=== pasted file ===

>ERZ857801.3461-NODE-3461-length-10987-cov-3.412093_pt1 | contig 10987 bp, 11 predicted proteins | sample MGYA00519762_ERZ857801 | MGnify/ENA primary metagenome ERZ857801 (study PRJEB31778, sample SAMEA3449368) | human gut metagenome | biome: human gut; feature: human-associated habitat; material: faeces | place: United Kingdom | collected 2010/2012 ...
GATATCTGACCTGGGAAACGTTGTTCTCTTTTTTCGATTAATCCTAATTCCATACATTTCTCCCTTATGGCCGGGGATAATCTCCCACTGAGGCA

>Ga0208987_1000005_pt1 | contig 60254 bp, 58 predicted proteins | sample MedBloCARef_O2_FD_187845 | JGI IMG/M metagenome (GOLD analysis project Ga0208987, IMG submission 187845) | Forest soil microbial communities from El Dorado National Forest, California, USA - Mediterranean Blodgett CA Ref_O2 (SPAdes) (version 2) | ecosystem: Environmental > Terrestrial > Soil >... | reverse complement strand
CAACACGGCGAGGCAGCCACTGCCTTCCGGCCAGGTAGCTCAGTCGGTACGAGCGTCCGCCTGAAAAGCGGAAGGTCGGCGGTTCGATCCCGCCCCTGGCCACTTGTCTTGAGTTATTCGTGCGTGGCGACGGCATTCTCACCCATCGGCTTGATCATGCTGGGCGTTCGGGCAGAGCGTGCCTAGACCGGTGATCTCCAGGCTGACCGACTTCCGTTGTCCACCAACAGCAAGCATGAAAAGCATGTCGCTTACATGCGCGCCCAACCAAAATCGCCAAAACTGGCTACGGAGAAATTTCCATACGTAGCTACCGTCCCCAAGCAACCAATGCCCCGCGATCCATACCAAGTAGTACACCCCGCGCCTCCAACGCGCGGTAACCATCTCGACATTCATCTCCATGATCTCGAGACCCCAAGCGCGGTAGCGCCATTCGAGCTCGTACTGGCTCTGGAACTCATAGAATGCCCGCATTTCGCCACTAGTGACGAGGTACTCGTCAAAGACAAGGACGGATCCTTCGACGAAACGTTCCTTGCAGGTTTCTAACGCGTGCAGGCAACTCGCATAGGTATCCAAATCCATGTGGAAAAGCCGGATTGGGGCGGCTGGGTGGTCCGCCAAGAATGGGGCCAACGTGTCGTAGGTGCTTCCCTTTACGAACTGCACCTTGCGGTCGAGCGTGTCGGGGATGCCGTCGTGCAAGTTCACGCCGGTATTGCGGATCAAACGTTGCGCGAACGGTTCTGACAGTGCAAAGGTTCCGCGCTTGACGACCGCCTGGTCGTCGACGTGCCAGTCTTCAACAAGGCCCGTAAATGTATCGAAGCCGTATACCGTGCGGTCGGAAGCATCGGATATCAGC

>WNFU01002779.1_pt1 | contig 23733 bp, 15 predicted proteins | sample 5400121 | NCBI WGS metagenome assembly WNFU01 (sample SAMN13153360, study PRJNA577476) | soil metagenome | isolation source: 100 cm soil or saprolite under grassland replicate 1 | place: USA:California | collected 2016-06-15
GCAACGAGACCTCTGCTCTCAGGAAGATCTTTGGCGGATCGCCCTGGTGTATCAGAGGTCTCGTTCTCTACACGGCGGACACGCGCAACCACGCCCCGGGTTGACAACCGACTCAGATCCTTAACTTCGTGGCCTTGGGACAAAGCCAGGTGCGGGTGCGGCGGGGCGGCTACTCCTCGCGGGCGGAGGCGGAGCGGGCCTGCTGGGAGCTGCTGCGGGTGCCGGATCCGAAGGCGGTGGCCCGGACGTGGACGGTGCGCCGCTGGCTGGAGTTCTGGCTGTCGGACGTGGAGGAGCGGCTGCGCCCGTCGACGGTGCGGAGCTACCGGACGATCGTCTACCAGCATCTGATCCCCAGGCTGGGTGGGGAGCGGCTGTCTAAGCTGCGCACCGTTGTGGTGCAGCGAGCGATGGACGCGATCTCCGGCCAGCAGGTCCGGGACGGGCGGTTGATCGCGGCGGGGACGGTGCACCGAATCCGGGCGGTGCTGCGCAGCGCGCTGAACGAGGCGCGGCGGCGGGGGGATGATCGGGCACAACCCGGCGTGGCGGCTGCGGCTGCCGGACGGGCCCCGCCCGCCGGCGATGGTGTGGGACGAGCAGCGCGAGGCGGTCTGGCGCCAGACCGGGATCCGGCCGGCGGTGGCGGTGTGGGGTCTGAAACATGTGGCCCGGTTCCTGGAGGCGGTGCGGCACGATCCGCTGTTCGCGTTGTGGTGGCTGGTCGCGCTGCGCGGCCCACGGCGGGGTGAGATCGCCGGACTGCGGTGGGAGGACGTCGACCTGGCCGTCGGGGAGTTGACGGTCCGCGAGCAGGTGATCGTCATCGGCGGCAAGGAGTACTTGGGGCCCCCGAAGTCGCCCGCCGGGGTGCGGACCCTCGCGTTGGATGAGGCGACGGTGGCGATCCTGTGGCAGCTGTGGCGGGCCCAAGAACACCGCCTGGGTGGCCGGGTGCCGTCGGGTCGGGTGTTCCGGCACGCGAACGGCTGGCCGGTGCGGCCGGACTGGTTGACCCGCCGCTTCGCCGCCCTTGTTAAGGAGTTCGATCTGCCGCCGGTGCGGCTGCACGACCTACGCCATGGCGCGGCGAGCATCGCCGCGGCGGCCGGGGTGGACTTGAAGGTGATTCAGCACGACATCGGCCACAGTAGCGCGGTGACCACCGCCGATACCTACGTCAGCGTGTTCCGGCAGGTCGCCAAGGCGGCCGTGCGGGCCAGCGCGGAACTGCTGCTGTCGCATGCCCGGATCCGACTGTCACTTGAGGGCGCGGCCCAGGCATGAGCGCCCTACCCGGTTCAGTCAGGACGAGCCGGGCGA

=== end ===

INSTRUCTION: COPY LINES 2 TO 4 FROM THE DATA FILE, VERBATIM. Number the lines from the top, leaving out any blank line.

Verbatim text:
GATATCTGACCTGGGAAACGTTGTTCTCTTTTTTCGATTAATCCTAATTCCATACATTTCTCCCTTATGGCCGGGGATAATCTCCCACTGAGGCA

>Ga0208987_1000005_pt1 | contig 60254 bp, 58 predicted proteins | sample MedBloCARef_O2_FD_187845 | JGI IMG/M metagenome (GOLD analysis project Ga0208987, IMG submission 187845) | Forest soil microbial communities from El Dorado National Forest, California, USA - Mediterranean Blodgett CA Ref_O2 (SPAdes) (version 2) | ecosystem: Environmental > Terrestrial > Soil >... | reverse complement strand
CAACACGGCGAGGCAGCCACTGCCTTCCGGCCAGGTAGCTCAGTCGGTACGAGCGTCCGCCTGAAAAGCGGAAGGTCGGCGGTTCGATCCCGCCCCTGGCCACTTGTCTTGAGTTATTCGTGCGTGGCGACGGCATTCTCACCCATCGGCTTGATCATGCTGGGCGTTCGGGCAGAGCGTGCCTAGACCGGTGATCTCCAGGCTGACCGACTTCCGTTGTCCACCAACAGCAAGCATGAAAAGCATGTCGCTTACATGCGCGCCCAACCAAAATCGCCAAAACTGGCTACGGAGAAATTTCCATACGTAGCTACCGTCCCCAAGCAACCAATGCCCCGCGATCCATACCAAGTAGTACACCCCGCGCCTCCAACGCGCGGTAACCATCTCGACATTCATCTCCATGATCTCGAGACCCCAAGCGCGGTAGCGCCATTCGAGCTCGTACTGGCTCTGGAACTCATAGAATGCCCGCATTTCGCCACTAGTGACGAGGTACTCGTCAAAGACAAGGACGGATCCTTCGACGAAACGTTCCTTGCAGGTTTCTAACGCGTGCAGGCAACTCGCATAGGTATCCAAATCCATGTGGAAAAGCCGGATTGGGGCGGCTGGGTGGTCCGCCAAGAATGGGGCCAACGTGTCGTAGGTGCTTCCCTTTACGAACTGCACCTTGCGGTCGAGCGTGTCGGGGATGCCGTCGTGCAAGTTCACGCCGGTATTGCGGATCAAACGTTGCGCGAACGGTTCTGACAGTGCAAAGGTTCCGCGCTTGACGACCGCCTGGTCGTCGACGTGCCAGTCTTCAACAAGGCCCGTAAATGTATCGAAGCCGTATACCGTGCGGTCGGAAGCATCGGATATCAGC